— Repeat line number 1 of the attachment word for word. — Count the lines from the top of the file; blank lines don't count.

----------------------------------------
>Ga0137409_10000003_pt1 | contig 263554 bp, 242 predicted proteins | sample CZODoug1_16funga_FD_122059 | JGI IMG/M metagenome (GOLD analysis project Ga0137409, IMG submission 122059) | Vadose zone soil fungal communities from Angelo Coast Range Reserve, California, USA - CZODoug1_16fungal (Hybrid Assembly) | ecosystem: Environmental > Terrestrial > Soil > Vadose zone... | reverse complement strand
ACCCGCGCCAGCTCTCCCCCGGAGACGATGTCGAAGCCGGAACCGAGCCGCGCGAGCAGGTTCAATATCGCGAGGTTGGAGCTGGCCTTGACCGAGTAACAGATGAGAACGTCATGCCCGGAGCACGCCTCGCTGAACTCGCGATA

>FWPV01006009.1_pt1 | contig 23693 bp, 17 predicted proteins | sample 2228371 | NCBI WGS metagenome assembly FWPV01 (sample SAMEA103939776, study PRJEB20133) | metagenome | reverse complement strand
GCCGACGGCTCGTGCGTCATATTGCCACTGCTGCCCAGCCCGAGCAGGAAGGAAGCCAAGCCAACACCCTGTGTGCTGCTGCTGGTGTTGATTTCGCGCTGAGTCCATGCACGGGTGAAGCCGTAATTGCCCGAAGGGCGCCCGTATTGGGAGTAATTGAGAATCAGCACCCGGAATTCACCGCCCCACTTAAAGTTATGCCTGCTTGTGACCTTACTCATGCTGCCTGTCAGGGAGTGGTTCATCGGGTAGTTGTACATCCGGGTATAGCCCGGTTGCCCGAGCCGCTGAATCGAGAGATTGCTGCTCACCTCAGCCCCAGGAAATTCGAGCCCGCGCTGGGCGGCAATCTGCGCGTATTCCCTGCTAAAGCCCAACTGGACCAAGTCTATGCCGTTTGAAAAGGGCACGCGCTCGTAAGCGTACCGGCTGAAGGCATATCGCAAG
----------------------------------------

>Ga0137409_10000003_pt1 | contig 263554 bp, 242 predicted proteins | sample CZODoug1_16funga_FD_122059 | JGI IMG/M metagenome (GOLD analysis project Ga0137409, IMG submission 122059) | Vadose zone soil fungal communities from Angelo Coast Range Reserve, California, USA - CZODoug1_16fungal (Hybrid Assembly) | ecosystem: Environmental > Terrestrial > Soil > Vadose zone... | reverse complement strand